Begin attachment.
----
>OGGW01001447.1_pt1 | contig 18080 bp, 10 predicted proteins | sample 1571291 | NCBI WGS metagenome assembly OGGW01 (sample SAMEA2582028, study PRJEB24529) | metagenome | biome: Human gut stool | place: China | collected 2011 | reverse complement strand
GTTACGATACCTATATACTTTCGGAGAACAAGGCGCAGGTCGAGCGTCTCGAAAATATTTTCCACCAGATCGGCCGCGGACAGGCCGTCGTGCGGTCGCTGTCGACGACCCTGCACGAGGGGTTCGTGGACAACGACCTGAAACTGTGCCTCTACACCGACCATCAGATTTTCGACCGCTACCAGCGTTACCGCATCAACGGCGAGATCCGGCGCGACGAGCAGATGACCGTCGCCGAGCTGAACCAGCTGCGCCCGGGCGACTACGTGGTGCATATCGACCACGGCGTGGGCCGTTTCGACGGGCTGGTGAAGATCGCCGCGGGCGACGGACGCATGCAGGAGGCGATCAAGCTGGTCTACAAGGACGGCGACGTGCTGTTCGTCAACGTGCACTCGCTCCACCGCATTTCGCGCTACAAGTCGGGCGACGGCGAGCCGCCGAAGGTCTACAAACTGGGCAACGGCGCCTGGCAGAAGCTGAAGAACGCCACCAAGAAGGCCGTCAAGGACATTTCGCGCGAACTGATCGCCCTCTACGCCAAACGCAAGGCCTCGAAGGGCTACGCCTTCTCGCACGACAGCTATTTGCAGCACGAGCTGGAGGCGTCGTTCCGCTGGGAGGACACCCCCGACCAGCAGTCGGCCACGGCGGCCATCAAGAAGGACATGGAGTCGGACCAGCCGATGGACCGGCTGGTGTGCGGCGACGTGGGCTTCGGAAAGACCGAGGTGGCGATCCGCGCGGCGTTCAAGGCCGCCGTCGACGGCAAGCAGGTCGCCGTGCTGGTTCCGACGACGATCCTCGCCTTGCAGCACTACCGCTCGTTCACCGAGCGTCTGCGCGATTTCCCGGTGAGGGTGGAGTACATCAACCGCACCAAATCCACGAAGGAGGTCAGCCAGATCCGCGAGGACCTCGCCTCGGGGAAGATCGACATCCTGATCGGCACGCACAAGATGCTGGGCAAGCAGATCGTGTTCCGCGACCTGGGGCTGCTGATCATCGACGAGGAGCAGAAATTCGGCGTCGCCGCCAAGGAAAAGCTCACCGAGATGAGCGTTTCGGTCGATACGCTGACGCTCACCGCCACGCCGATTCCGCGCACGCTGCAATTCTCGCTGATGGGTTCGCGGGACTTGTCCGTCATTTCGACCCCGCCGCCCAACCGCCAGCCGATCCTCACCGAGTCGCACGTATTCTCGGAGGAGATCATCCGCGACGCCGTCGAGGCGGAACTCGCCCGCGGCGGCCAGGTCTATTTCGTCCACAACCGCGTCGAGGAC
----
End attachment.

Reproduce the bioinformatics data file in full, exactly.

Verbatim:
>OGGW01001447.1_pt1 | contig 18080 bp, 10 predicted proteins | sample 1571291 | NCBI WGS metagenome assembly OGGW01 (sample SAMEA2582028, study PRJEB24529) | metagenome | biome: Human gut stool | place: China | collected 2011 | reverse complement strand
GTTACGATACCTATATACTTTCGGAGAACAAGGCGCAGGTCGAGCGTCTCGAAAATATTTTCCACCAGATCGGCCGCGGACAGGCCGTCGTGCGGTCGCTGTCGACGACCCTGCACGAGGGGTTCGTGGACAACGACCTGAAACTGTGCCTCTACACCGACCATCAGATTTTCGACCGCTACCAGCGTTACCGCATCAACGGCGAGATCCGGCGCGACGAGCAGATGACCGTCGCCGAGCTGAACCAGCTGCGCCCGGGCGACTACGTGGTGCATATCGACCACGGCGTGGGCCGTTTCGACGGGCTGGTGAAGATCGCCGCGGGCGACGGACGCATGCAGGAGGCGATCAAGCTGGTCTACAAGGACGGCGACGTGCTGTTCGTCAACGTGCACTCGCTCCACCGCATTTCGCGCTACAAGTCGGGCGACGGCGAGCCGCCGAAGGTCTACAAACTGGGCAACGGCGCCTGGCAGAAGCTGAAGAACGCCACCAAGAAGGCCGTCAAGGACATTTCGCGCGAACTGATCGCCCTCTACGCCAAACGCAAGGCCTCGAAGGGCTACGCCTTCTCGCACGACAGCTATTTGCAGCACGAGCTGGAGGCGTCGTTCCGCTGGGAGGACACCCCCGACCAGCAGTCGGCCACGGCGGCCATCAAGAAGGACATGGAGTCGGACCAGCCGATGGACCGGCTGGTGTGCGGCGACGTGGGCTTCGGAAAGACCGAGGTGGCGATCCGCGCGGCGTTCAAGGCCGCCGTCGACGGCAAGCAGGTCGCCGTGCTGGTTCCGACGACGATCCTCGCCTTGCAGCACTACCGCTCGTTCACCGAGCGTCTGCGCGATTTCCCGGTGAGGGTGGAGTACATCAACCGCACCAAATCCACGAAGGAGGTCAGCCAGATCCGCGAGGACCTCGCCTCGGGGAAGATCGACATCCTGATCGGCACGCACAAGATGCTGGGCAAGCAGATCGTGTTCCGCGACCTGGGGCTGCTGATCATCGACGAGGAGCAGAAATTCGGCGTCGCCGCCAAGGAAAAGCTCACCGAGATGAGCGTTTCGGTCGATACGCTGACGCTCACCGCCACGCCGATTCCGCGCACGCTGCAATTCTCGCTGATGGGTTCGCGGGACTTGTCCGTCATTTCGACCCCGCCGCCCAACCGCCAGCCGATCCTCACCGAGTCGCACGTATTCTCGGAGGAGATCATCCGCGACGCCGTCGAGGCGGAACTCGCCCGCGGCGGCCAGGTCTATTTCGTCCACAACCGCGTCGAGGAC